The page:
Take Elvie, a brand focused on motherhood. For Mothers’ Day in the UK, the brand offered a discount over this period. Elvie knew that this holiday is not a common occasion for discounts, but it’s one that fits very closely with its brand purpose. It’s not the biggest discount you’ll ever see, but a rare 10-25% off is very welcome if you’ve got your eye on one of their products you’d otherwise be paying full price for.
We recently created a case study with furniture retailer Cox & Cox. The short version is that email engagement had dropped off, and rather than simply offering a discount, Cox & Cox wanted to do something differently.
They focused on customers’ life cycle stages and preferences for certain categories. Then they sent dedicated and personalized recommendations as part of a broadcast campaign. The results spoke for themselves, with conversion rates increasing as well as average order value. For the results breakdown and the full story, read the case study here.
Adding Value Over Cutting Margins
Free shipping is in essence a discount, disguised as adding value. But with shipping costs going up and supply chain issues, free shipping thresholds are becoming less desirable for retailers to offer. So what can retailers offer to provide a better experience?
Well, if you’re shipping things anyway, why not include a free gift? The marginal cost of shipping something extra is small, and if the alternative is throwing it away or storing it, you might find it’s worth it to send it for free. The amount it delights your customers may pay for itself!
Try to think about ways you can add value to the transaction for the customer so that they get a little bit extra for their money. Charity donations are another way to add a degree of value.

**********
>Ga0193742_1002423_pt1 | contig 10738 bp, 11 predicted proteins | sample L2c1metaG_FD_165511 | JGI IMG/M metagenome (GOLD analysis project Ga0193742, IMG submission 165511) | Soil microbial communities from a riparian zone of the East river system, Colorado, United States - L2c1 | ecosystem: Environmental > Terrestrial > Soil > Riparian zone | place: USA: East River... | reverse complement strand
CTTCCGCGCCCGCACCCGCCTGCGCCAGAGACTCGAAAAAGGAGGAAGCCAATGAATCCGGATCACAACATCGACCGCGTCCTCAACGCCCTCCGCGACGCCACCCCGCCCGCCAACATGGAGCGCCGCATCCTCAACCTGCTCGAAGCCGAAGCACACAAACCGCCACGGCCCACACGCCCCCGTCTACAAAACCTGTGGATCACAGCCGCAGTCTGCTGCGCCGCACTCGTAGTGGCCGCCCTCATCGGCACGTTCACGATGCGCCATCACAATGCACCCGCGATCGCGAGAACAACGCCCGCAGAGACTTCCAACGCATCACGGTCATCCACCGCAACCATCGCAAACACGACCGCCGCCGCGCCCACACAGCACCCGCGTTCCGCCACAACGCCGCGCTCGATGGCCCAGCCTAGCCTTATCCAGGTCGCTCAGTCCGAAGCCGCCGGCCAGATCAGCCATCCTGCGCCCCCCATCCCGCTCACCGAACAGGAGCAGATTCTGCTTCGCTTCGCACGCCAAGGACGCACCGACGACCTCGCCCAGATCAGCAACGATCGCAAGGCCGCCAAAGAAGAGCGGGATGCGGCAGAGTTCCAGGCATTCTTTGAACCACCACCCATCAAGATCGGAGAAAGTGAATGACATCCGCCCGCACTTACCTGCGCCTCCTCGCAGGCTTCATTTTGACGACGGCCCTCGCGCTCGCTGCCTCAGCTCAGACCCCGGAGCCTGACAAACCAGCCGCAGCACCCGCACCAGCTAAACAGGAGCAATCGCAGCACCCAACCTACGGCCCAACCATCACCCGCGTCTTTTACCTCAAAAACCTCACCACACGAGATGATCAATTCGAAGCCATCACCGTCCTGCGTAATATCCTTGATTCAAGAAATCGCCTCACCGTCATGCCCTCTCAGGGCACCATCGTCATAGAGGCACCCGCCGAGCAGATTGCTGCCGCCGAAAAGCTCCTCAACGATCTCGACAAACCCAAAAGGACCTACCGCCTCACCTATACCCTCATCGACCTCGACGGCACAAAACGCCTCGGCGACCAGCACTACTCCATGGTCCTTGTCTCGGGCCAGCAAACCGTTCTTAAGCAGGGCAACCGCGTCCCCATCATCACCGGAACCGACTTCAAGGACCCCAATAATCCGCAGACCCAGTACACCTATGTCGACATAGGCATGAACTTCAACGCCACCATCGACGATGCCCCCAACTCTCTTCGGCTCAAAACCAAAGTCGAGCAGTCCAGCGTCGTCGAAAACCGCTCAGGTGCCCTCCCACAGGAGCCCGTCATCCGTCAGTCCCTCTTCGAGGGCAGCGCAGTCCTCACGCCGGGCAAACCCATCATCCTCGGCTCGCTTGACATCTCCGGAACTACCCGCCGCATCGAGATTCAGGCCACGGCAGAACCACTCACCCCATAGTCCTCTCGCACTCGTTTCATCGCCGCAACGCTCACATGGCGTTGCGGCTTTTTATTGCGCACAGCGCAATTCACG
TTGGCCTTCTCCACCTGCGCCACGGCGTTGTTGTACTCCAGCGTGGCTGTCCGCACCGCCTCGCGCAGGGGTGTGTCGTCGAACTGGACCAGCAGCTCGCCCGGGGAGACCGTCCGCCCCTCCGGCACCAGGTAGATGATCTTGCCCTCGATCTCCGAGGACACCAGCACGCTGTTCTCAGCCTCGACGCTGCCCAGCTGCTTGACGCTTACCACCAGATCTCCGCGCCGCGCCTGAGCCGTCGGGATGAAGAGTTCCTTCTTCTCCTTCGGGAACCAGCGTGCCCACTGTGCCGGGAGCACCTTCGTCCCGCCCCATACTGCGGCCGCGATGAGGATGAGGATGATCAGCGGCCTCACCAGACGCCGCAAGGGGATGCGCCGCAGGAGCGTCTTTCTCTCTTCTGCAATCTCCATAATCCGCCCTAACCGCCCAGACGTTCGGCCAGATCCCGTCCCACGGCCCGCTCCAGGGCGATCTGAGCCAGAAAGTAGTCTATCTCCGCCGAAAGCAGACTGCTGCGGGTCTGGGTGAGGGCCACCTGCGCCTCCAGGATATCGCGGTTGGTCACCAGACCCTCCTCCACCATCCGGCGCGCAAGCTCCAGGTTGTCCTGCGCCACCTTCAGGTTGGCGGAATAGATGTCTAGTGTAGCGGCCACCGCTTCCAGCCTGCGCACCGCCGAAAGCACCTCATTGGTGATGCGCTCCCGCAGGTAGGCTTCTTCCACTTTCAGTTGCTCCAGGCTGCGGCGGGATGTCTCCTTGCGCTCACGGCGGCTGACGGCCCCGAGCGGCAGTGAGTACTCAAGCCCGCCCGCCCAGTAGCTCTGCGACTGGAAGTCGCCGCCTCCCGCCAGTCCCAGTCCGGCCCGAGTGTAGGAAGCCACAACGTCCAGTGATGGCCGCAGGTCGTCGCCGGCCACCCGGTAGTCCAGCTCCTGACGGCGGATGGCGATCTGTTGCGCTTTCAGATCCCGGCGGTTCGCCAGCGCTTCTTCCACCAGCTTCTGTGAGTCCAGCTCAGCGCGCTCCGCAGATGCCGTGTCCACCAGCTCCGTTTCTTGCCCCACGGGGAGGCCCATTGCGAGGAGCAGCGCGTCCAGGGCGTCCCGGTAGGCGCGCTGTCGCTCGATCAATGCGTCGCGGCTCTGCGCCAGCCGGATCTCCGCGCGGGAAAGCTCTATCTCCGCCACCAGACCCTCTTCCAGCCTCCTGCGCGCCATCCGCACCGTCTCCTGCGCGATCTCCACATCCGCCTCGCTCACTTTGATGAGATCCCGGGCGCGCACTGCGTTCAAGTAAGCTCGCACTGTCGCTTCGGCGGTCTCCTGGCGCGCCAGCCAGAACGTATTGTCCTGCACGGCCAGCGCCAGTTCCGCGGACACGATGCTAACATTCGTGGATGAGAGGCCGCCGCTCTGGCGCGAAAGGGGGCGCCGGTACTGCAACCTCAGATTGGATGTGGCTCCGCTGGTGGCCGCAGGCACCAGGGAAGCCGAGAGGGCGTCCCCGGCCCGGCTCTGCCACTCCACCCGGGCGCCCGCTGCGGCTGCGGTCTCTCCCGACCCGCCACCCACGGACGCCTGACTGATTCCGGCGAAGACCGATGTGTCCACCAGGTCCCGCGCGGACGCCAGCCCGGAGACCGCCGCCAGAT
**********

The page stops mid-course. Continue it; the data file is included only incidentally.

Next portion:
Think About Where You Offer Discounts
If you are a multichannel retailer with an online store and physical stores, then an option is to only provide discounts in one of those places. Perhaps you want to drive more traffic to your e-commerce store, then it makes sense for discounts to be online-only.
Alternatively, if you can offer very specific category or product based discounts and target those to customers with affinity for those ranges, you can avoid site-wide discounts. This allows you to attract customers focused on those categories and products to your site.
Look At the Data
The balance between the short term gains of discounting and the long term downsides to constant discounting is a hard one to strike. To grow constantly and consistently, retailers have to build loyalty with their customers. When you look at customer data, there is a key purchase number that really increases the likelihood of a customer staying for the long run. This might be the second or third, or even fourth purchase, but there is a tipping point where customers are more likely to shop again than not.
At that point, retailers should be doing everything they can to get customers to convert, including discounting. But more than that, they should be looking at what gets customers to purchase outside of sales cycles, and trying to replicate that at scale.
The important thing is to stay strong and think about the long term goals of your e-commerce brand. Some brands have maintained their brand value by never ever discounting. Others have managed to do it more carefully. Sometimes a surprise discount will give you the results you need. But if you find yourself constantly reaching for the discount button, then it loses its power.
To find out more about how Ometria helps e-commerce businesses build a dedicated plan to increase customer retention, read up on our Retail Success Model here.
About the author: Iain is Senior Content Marketing Manager for Ometria. Over 10 years of looking at the retail marketing landscape, Iain has always been interested in studying how retailers use technology to better connect with customers and drive their business forward at the same time. He currently lives in South London.